• (On hold) Drew Farnsworth, Writing coach, middle and high school, Ohio
  • (On hold) JC Sullivan, retired teacher, NYC, NY

Degree of parent involvement – especially parents of struggling students

  • (Included) Carol L, Retired high school English teacher, PA
  • (Included) Anon, retired high school English teacher, California

Your degree of support from administration when there is a parent conflict

The amount of time that is mandated for non-teaching duties

Cronyism at your school in assignment of classes and paid positions (including coaching, honor society, senior class advisors, LGBT club, etc.)

The impact on children when they learn a school will exert substantial pressure on teachers to find a way to pass them (and forced dumbing down of coursework)

  • (Included) Jacqueline Goodwin, retired high school LOTE teacher, NY
  • (Included) Anonymous, College professor and High school English teacher, Illinois

 Your views of the degree to which the problems in Urban high schools do, or do not, apply to suburban and/or rural high schools

The role of your local union – efforts spent PAC-related versus helping fix education

Things that routinely limit teaching time – either mandates on you, or student-specific reasons

Student homework performance

Student cheating and plagiarism

The amount of time and in-class impact of non-curricula “baby sitting” duties such as monitoring allergies (peanuts, sunscreen, perfume, latex…), food and drinks, drugs, whispers that could be potential bullying, cell phones, time out of class at bathroom, etc.

The pressure to dumb-down teaching, allow make-overs, or give extra-credit packages to insure children pass regardless of effort.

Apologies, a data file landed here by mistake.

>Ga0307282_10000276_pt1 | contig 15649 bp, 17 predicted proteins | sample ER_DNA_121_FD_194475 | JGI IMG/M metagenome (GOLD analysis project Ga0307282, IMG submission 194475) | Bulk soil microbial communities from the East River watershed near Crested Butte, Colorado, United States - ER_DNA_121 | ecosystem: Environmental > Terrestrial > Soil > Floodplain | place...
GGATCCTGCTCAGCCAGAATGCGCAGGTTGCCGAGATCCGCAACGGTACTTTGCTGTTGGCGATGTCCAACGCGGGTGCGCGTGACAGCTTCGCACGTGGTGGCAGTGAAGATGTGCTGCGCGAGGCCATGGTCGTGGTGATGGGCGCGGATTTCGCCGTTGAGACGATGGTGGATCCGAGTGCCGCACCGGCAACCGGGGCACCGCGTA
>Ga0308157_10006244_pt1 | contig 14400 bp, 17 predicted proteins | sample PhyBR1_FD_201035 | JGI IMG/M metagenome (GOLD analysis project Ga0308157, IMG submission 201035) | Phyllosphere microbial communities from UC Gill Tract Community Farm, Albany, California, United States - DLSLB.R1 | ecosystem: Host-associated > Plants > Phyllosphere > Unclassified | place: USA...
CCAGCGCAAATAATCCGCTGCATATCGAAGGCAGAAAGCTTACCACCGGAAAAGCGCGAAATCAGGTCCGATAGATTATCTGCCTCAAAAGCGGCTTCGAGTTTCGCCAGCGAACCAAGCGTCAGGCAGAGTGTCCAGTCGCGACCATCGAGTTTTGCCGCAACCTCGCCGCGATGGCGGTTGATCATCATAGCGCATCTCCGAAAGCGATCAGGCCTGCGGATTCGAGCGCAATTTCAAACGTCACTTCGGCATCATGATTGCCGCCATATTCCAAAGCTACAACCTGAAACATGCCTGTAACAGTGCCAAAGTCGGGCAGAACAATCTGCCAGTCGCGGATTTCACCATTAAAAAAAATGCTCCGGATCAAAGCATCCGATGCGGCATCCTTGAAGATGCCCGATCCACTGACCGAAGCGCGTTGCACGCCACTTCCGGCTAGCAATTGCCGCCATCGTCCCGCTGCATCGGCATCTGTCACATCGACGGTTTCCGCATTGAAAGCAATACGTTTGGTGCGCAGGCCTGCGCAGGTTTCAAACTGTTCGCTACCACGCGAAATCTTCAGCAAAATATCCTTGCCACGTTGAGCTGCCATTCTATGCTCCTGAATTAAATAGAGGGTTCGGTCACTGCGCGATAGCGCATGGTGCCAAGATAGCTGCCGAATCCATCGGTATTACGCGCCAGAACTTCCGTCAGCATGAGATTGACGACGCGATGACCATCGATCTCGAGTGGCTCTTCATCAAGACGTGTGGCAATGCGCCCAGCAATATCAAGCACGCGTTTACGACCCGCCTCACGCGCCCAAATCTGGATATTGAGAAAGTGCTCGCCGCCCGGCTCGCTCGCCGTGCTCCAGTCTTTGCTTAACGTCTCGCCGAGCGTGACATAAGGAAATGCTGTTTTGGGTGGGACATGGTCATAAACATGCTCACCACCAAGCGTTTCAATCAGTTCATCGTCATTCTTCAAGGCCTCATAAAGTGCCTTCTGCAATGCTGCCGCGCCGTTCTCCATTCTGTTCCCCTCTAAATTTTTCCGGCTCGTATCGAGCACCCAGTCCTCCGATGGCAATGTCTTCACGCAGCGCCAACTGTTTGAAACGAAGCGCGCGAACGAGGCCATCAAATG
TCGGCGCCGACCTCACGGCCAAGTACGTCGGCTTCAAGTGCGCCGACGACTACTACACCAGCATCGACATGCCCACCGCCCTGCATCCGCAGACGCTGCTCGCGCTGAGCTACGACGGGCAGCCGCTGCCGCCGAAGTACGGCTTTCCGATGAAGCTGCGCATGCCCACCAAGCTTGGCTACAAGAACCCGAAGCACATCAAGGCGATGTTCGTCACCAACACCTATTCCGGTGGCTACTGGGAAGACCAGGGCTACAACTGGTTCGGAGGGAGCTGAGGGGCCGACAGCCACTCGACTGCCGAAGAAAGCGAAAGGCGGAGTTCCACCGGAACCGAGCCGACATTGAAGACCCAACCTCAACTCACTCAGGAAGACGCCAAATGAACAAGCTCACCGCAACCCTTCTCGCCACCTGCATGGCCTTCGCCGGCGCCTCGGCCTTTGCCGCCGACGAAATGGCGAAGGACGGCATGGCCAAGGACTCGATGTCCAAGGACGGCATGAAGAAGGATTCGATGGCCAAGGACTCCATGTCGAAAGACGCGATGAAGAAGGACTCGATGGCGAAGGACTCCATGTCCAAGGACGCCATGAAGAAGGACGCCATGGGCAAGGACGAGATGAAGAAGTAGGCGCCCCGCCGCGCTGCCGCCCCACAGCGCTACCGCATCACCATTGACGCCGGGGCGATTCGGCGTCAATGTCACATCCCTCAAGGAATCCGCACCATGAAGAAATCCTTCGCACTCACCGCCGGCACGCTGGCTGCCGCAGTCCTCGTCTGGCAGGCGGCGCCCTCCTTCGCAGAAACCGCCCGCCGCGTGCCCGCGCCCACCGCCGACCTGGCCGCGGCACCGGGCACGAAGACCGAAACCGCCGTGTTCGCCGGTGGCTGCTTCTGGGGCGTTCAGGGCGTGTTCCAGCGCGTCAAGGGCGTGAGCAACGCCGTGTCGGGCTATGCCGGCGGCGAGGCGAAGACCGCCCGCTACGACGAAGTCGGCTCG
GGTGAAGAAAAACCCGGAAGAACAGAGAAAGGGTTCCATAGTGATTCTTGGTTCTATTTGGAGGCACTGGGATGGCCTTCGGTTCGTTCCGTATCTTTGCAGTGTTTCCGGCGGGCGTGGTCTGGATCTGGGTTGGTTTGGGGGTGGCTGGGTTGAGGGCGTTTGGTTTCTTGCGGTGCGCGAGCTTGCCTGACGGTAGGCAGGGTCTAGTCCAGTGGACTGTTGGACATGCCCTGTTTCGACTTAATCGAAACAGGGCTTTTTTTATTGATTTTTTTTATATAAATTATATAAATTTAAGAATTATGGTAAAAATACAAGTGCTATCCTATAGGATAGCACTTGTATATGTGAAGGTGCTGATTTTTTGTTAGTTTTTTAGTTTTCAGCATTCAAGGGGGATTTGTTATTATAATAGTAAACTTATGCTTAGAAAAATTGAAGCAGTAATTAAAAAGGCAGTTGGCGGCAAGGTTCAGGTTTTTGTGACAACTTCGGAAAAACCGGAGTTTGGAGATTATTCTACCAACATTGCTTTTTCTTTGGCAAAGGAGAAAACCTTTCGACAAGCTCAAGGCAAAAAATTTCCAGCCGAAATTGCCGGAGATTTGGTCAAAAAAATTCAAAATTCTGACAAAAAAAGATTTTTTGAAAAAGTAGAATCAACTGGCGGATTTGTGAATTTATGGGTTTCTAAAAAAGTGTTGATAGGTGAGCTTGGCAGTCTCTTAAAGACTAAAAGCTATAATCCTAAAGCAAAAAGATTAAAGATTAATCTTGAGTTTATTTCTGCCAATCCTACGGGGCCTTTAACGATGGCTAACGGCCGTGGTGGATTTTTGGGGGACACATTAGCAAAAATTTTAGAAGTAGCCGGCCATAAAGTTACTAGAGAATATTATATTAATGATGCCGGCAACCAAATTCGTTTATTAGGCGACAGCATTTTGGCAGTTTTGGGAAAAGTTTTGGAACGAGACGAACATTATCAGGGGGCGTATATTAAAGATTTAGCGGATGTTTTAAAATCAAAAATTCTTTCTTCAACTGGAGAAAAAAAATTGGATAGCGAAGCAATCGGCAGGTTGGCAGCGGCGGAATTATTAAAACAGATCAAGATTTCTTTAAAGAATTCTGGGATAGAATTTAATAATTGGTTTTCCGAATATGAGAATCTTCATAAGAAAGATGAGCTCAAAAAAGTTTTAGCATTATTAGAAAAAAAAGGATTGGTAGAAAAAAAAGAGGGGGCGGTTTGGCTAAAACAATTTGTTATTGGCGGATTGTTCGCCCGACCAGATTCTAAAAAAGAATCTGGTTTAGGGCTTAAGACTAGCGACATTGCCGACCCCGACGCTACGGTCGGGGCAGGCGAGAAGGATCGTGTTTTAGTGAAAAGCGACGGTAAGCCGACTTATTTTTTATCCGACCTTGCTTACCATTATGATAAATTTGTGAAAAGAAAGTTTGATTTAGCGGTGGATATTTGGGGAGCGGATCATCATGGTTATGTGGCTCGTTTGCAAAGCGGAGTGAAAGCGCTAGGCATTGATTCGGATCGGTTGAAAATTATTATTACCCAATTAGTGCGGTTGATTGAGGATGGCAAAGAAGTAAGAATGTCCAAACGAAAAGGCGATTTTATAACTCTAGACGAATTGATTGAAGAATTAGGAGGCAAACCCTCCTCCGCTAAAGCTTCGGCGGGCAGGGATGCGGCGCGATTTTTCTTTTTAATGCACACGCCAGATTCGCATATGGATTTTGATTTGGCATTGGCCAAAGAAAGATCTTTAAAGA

• (Included) JoAnne P, retired English teacher, Wisconsin

The degree to which current school administrators are trained and experienced sufficiently to handle the complex legal and management environment of an urban high school.

The impact on expectation and motivation for those students who have the “Can retake any test” IEP accommodation and/or the “…gets an “A” for doing 50% of the expected class work” IEP accommodation

Your view of the mandates produced by career bureaucrats in your state or federal DoE

Your view of the value of PDP classes

The attitude and “esprit-de-corps” at your school – happy campers or burned out teachers

  • (Included) Anonymous, high school teacher, left profession after 4 years, Colorado
  • (Included) J.B.Banks, substitute teacher, Chicago IL

The degree to which DoE and school administration mandate conflict with one-another, and add up to many more minutes than available per class

5 Responses to Contest Results

  1. Pingback: Forced promotions overriding the teacher – an action to protect the school at the expense of our children’s future and our teacher’s belief in the system | Lifting the Curtain

  2. Pingback: Burned out and disillusioned – Another potentially superb new teacher quits the profession after just 2 years of trying to follow her heart and teach in an education system that prevents teaching | Lifting the Curtain

  3. Pingback: Last day for entries so your teacher views can be embedded in the 2nd edition of Lifting the Curtain | Lifting the Curtain

  4. Pingback: Today’s music teacher – all the classroom teacher stress, DoE mandates that prevent teaching, unsupportive administrators, and “feisty” parents – plus living with the added threat of cancelling all arts and music programs | Lifting the Curtain

  5. Pingback: High school “graduates” with reading skills unready for college – just another example the damage to a child’s future when teachers have to accept administrative forced promotion of failing students | Lifting the Curtain